In 2016 I spent a lot of time researching, investigating and just thinking about what does and does not work in the stock market for individual investors. It always has been a topic of interest, but this year I dug a little deeper and quantified a few things that I long suspected. I also made few discoveries that surprised me a bit and hopefully will make me a better investor. I plan to continue this expanded research process in 2017, but I thought I might share some of the more significant discoveries of 2016. I have talked about some of them, but it might be useful to have them all in one place.
I always have talked about buying when markets are down and using a Womackian approach as one of the best ways to approach the market. Not only does testing bear that out, but it is evident when you run the numbers that the best way to build a fortune in the stock market is to conserve cash and have huge cash balance when the market inevitably goes into free fall.
Every value strategy that I tested has remarkable outperformance following a significant decline that then begins to revert to the mean. Testing a "buy in the crash" approach using blue chips and even index funds also shows great returns. It is bumpy and it is scary at times, but if you want to get rich in stocks build huge cash reserves and wait.
A significant market decline also creates the opportunity to buy your 100-to-1 stock in sectors such as robotics and cyber security. When prices drop the air will come out of the valuations of these companies and it will be a lot easier for value types such as me to pull the trigger. We always should be thinking about which sectors offer the potential for 100-to-1 returns but buy them when it the market holds a sale.
I always have been a rigid deep-value asset-based investor, and it has worked out more than OK for me, but the same research effort shows me that my rigid thinking has cost me money. The massive outperformance of deep value begins to fade and eventually lags the market after about three years from the eventual market bottom. I will be doing more work on this in 2017, but the optimal strategy appears to be using deep Graham-style value following a crash and switching to an approach such as the Enterprise Growth and Income portfolio after about three years or so.
You probably do not own enough community bank stocks. Indeed, if you are like most individual investors you do not own any. In normal times they are compound return machines, and after a collapse in banking buying sound financial institutions at a fraction of book value will earn returns that would make the most brazen hedge fund manager blush. Best of all, problems in the community bank sector can be seen developing from miles away. If your keep track of price to book value ratios in the industry as well as nonperforming asset levels and loan delinquency rates, the times to hedge your risks or scale back your positions are easy to see.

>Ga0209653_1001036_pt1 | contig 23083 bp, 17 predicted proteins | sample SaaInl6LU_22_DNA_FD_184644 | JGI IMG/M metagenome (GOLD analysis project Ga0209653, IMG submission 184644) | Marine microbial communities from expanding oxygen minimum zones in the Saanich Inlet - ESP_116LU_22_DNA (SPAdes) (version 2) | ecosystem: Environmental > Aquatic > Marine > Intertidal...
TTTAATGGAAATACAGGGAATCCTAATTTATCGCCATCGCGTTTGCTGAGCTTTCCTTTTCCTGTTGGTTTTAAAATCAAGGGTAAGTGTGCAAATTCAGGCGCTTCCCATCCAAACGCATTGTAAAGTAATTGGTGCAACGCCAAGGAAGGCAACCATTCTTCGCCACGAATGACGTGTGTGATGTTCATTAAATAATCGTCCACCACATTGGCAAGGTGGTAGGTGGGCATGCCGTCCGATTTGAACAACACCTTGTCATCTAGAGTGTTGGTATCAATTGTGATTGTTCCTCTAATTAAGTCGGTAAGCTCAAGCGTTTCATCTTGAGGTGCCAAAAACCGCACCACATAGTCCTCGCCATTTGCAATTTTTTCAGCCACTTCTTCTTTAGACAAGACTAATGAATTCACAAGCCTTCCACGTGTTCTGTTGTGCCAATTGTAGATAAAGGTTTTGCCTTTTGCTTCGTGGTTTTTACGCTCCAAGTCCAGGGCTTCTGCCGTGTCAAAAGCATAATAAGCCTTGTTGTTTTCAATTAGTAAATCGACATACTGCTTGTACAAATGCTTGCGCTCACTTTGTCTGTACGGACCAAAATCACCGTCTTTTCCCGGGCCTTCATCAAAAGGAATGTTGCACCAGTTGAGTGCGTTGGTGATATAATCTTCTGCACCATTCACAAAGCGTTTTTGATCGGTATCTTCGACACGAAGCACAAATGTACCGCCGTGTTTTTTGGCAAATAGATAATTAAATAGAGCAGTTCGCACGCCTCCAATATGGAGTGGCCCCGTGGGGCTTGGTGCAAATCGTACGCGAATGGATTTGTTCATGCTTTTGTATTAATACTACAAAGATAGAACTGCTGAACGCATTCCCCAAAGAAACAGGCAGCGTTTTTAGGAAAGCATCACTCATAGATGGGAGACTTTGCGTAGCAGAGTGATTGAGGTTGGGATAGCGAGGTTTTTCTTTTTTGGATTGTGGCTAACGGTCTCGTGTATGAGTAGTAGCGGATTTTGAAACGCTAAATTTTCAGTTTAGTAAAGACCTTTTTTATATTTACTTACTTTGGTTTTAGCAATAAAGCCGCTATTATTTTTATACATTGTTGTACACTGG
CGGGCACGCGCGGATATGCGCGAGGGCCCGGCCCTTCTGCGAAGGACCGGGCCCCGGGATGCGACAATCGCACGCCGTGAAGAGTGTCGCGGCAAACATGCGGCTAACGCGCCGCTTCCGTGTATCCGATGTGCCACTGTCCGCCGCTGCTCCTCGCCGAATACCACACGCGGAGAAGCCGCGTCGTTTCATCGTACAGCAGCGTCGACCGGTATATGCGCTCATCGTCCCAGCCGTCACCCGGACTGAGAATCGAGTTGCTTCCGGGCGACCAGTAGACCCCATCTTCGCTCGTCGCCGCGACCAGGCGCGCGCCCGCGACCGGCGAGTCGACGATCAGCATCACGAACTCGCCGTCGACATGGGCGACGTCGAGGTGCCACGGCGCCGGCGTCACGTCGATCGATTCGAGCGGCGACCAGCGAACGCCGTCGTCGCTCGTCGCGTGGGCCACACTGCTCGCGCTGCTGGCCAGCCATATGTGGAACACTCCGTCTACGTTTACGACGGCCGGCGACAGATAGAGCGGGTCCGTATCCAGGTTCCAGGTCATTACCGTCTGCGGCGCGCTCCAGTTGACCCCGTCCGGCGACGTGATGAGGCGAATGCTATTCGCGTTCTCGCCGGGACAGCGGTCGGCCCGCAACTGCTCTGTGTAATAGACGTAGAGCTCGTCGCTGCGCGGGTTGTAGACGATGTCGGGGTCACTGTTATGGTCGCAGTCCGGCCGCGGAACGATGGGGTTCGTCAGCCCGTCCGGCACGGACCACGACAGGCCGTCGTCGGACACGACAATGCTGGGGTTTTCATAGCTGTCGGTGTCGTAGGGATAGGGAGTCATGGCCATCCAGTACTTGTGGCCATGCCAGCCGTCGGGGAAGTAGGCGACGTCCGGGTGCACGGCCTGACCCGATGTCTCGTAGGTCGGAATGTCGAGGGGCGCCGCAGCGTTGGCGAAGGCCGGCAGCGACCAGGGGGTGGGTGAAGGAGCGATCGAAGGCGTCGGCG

I have done well with small bank stock over my career, but I have made one major mistake that has cost me an enormous amount of money. When one of my banks has been taken over by a larger institution that trades at a high multiple of book I have sold the shares and moved on. After lengthy discussions with John Allison, chairman of Home BancShares (HOMB) , and reviewing the data I found that this is a mistake. If the buyer of your bank is a smart buyer and has a high earnings growth rate, a low-efficiency ratio and a reasonable price/earnings multiple it would have been a far better idea to hold the shares of the acquiring bank. The stock price of a smart buyer such as Home Bancshares and Bank of the Ozarks (OZRK) with a history of smart deal-making can rise a lot farther over time than I ever realized.
I have talked this last one to death, but the simple fact is that you probably do not own enough real estate. Equity REITs have outperformed every asset class since 1972 except small-cap stocks. On a risk-adjusted basis they have crushed every single asset class by a significant margin. Buying REITs at low multiples, cash flow and asset value and then reinvesting the dividends is a fantastic wealth-building strategy and one that most people seem to overlook. Given that REITs should be able to grow their payout over time, income investors should own a lot of REITs as well for both income and inflation protection.
I learned a lot in 2016 and hoped to continue to do so in 2017. As always, I will share the conclusions and lesson on Real Money even when the results pop one of my favorite balloons.